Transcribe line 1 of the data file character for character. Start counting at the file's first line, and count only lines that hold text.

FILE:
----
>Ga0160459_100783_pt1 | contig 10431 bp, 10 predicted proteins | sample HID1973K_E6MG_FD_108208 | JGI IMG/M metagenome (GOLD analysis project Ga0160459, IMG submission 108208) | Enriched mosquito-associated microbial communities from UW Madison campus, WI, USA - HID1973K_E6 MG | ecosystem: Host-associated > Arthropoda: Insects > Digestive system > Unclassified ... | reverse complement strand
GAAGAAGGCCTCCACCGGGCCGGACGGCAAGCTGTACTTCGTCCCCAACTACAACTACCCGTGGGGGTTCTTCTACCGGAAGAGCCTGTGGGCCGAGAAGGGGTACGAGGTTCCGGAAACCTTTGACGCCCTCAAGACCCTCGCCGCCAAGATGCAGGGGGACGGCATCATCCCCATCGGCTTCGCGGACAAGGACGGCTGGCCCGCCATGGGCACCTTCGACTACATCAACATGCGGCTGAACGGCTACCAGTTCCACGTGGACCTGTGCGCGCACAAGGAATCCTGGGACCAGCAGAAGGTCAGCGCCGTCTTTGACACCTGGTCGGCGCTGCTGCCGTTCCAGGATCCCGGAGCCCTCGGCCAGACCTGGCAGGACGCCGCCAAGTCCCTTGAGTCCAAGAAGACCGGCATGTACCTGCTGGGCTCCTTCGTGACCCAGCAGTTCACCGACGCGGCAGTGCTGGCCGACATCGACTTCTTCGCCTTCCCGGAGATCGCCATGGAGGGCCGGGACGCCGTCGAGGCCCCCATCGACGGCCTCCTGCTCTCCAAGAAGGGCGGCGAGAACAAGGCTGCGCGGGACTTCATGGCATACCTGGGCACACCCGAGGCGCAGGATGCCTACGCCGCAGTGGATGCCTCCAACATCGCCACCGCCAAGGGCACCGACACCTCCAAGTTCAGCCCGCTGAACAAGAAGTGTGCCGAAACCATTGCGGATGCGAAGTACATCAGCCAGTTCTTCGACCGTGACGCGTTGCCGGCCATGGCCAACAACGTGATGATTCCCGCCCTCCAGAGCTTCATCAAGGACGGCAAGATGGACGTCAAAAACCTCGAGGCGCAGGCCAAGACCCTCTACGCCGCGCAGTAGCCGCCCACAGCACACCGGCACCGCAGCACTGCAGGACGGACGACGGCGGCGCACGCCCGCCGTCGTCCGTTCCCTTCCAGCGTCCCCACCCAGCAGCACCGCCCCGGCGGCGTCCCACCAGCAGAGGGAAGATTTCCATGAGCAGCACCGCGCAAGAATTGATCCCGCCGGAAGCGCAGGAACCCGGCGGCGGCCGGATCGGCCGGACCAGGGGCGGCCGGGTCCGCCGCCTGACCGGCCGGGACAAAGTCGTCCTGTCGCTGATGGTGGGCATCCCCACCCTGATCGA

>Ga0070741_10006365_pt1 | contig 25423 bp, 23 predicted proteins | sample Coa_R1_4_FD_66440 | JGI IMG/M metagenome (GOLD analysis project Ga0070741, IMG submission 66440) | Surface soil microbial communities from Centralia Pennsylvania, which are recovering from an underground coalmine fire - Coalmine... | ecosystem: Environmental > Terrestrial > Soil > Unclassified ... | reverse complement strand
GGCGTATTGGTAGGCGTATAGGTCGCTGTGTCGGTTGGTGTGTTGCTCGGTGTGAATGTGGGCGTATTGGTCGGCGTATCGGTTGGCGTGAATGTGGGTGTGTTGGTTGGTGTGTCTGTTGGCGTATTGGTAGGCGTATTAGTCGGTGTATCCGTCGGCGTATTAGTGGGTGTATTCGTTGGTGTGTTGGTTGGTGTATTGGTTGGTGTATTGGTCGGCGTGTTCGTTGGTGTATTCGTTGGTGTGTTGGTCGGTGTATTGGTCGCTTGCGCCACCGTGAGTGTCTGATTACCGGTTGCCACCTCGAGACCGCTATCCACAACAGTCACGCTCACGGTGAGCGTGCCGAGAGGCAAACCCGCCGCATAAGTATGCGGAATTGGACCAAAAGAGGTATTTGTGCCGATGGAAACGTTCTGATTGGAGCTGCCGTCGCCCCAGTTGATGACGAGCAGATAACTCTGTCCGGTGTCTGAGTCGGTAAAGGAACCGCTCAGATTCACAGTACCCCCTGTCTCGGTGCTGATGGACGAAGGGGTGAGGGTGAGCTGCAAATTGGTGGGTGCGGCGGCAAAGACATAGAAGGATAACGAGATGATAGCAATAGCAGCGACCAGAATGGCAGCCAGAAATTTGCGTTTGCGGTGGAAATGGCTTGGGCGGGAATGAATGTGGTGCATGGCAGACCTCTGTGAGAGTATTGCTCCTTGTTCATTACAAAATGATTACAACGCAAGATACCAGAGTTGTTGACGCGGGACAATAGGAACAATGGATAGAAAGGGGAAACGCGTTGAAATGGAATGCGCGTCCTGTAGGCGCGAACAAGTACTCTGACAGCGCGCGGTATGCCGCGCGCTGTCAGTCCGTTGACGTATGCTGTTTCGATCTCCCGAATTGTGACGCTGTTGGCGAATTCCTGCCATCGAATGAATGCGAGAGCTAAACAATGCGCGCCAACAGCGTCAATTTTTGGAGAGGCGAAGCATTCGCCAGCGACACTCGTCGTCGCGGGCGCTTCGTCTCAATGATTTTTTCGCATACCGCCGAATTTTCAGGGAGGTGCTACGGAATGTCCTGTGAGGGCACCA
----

>Ga0160459_100783_pt1 | contig 10431 bp, 10 predicted proteins | sample HID1973K_E6MG_FD_108208 | JGI IMG/M metagenome (GOLD analysis project Ga0160459, IMG submission 108208) | Enriched mosquito-associated microbial communities from UW Madison campus, WI, USA - HID1973K_E6 MG | ecosystem: Host-associated > Arthropoda: Insects > Digestive system > Unclassified ... | reverse complement strand